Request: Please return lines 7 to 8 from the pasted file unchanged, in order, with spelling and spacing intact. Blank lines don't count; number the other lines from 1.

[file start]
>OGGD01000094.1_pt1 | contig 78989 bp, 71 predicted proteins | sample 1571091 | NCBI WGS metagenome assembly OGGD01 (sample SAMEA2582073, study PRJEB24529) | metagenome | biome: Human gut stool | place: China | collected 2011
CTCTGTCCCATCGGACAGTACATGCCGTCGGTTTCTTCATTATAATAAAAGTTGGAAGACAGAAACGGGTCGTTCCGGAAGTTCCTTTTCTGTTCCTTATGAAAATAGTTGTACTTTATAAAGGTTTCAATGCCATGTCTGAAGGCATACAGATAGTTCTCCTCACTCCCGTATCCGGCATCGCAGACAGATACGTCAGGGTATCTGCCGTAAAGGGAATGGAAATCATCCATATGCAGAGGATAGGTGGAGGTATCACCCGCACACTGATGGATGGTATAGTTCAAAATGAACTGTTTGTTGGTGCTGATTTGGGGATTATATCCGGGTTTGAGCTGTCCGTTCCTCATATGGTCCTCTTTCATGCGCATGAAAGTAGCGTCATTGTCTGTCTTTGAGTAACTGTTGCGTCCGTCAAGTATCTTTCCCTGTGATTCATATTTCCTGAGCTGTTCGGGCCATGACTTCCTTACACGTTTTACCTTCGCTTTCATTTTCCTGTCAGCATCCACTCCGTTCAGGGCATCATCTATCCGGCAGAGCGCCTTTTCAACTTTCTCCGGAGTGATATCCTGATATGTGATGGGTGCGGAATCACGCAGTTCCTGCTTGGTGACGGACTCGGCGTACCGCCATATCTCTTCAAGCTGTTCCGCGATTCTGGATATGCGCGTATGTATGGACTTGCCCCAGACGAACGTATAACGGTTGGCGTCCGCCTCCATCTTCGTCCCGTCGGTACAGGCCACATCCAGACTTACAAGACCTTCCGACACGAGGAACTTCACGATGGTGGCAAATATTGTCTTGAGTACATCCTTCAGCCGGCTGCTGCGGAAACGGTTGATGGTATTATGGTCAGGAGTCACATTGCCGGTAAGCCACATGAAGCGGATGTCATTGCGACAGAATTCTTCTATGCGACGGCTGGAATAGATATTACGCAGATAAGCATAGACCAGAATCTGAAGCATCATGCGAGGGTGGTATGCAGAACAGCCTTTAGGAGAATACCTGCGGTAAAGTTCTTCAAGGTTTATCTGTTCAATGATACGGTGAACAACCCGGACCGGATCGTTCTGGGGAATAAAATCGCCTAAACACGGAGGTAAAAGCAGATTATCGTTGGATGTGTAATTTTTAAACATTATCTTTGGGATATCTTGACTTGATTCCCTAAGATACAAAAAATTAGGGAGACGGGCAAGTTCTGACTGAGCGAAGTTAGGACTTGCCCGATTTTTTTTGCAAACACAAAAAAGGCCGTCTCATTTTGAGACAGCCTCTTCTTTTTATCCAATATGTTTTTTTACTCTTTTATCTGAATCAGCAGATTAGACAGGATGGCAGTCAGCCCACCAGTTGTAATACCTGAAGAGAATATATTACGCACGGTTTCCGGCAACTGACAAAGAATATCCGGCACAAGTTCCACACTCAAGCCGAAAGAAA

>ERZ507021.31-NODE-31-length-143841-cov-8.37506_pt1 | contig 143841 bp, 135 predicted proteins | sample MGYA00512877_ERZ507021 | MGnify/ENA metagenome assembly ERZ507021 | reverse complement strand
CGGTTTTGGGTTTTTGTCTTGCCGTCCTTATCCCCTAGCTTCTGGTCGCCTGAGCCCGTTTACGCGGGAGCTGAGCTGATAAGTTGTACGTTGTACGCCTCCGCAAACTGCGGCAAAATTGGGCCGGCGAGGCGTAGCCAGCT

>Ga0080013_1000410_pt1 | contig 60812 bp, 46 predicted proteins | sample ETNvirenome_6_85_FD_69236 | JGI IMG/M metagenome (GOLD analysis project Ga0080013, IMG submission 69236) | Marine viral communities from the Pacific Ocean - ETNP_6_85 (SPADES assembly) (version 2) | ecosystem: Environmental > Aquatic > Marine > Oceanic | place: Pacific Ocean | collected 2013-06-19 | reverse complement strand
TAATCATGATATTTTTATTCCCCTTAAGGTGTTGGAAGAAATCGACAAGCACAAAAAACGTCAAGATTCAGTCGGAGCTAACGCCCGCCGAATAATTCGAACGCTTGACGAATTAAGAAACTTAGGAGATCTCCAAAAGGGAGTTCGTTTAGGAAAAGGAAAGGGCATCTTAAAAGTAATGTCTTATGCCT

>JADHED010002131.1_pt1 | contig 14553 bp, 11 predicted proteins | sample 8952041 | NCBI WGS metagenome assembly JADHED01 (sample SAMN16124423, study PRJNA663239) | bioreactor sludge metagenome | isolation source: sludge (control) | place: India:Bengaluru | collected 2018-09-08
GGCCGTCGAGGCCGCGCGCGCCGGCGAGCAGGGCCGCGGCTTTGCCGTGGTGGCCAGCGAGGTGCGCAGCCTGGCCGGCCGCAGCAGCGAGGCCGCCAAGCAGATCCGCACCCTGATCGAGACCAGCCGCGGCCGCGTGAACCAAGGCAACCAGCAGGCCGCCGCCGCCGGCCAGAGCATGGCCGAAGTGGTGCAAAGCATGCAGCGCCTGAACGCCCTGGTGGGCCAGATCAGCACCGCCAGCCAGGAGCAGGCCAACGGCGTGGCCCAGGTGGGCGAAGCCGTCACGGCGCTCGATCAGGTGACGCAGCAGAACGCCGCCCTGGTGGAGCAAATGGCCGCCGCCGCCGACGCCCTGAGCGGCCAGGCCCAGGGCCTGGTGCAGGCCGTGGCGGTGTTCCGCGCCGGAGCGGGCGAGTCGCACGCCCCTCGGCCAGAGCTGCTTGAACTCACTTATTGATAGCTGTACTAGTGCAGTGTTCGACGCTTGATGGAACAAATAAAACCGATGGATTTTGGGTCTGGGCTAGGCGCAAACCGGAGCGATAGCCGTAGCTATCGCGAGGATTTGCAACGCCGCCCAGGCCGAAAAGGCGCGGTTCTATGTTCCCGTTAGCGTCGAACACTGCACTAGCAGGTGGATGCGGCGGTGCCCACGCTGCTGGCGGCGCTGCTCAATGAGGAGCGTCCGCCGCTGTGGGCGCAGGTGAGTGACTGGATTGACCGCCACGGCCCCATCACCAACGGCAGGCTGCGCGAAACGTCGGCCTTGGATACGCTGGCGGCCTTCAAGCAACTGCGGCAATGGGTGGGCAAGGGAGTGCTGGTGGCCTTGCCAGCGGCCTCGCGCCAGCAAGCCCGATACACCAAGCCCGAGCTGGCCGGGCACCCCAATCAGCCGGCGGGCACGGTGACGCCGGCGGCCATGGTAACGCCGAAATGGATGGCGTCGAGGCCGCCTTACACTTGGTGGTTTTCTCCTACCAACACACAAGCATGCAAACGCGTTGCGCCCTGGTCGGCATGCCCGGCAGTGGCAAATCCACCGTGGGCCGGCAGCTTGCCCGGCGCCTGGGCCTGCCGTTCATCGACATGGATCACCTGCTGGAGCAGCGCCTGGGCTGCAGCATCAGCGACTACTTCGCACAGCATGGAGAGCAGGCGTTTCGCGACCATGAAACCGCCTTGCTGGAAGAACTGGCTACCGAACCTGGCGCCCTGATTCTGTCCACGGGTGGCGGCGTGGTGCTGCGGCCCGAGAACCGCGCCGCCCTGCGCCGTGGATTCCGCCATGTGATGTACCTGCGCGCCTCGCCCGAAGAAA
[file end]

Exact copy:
>JADHED010002131.1_pt1 | contig 14553 bp, 11 predicted proteins | sample 8952041 | NCBI WGS metagenome assembly JADHED01 (sample SAMN16124423, study PRJNA663239) | bioreactor sludge metagenome | isolation source: sludge (control) | place: India:Bengaluru | collected 2018-09-08
GGCCGTCGAGGCCGCGCGCGCCGGCGAGCAGGGCCGCGGCTTTGCCGTGGTGGCCAGCGAGGTGCGCAGCCTGGCCGGCCGCAGCAGCGAGGCCGCCAAGCAGATCCGCACCCTGATCGAGACCAGCCGCGGCCGCGTGAACCAAGGCAACCAGCAGGCCGCCGCCGCCGGCCAGAGCATGGCCGAAGTGGTGCAAAGCATGCAGCGCCTGAACGCCCTGGTGGGCCAGATCAGCACCGCCAGCCAGGAGCAGGCCAACGGCGTGGCCCAGGTGGGCGAAGCCGTCACGGCGCTCGATCAGGTGACGCAGCAGAACGCCGCCCTGGTGGAGCAAATGGCCGCCGCCGCCGACGCCCTGAGCGGCCAGGCCCAGGGCCTGGTGCAGGCCGTGGCGGTGTTCCGCGCCGGAGCGGGCGAGTCGCACGCCCCTCGGCCAGAGCTGCTTGAACTCACTTATTGATAGCTGTACTAGTGCAGTGTTCGACGCTTGATGGAACAAATAAAACCGATGGATTTTGGGTCTGGGCTAGGCGCAAACCGGAGCGATAGCCGTAGCTATCGCGAGGATTTGCAACGCCGCCCAGGCCGAAAAGGCGCGGTTCTATGTTCCCGTTAGCGTCGAACACTGCACTAGCAGGTGGATGCGGCGGTGCCCACGCTGCTGGCGGCGCTGCTCAATGAGGAGCGTCCGCCGCTGTGGGCGCAGGTGAGTGACTGGATTGACCGCCACGGCCCCATCACCAACGGCAGGCTGCGCGAAACGTCGGCCTTGGATACGCTGGCGGCCTTCAAGCAACTGCGGCAATGGGTGGGCAAGGGAGTGCTGGTGGCCTTGCCAGCGGCCTCGCGCCAGCAAGCCCGATACACCAAGCCCGAGCTGGCCGGGCACCCCAATCAGCCGGCGGGCACGGTGACGCCGGCGGCCATGGTAACGCCGAAATGGATGGCGTCGAGGCCGCCTTACACTTGGTGGTTTTCTCCTACCAACACACAAGCATGCAAACGCGTTGCGCCCTGGTCGGCATGCCCGGCAGTGGCAAATCCACCGTGGGCCGGCAGCTTGCCCGGCGCCTGGGCCTGCCGTTCATCGACATGGATCACCTGCTGGAGCAGCGCCTGGGCTGCAGCATCAGCGACTACTTCGCACAGCATGGAGAGCAGGCGTTTCGCGACCATGAAACCGCCTTGCTGGAAGAACTGGCTACCGAACCTGGCGCCCTGATTCTGTCCACGGGTGGCGGCGTGGTGCTGCGGCCCGAGAACCGCGCCGCCCTGCGCCGTGGATTCCGCCATGTGATGTACCTGCGCGCCTCGCCCGAAGAAA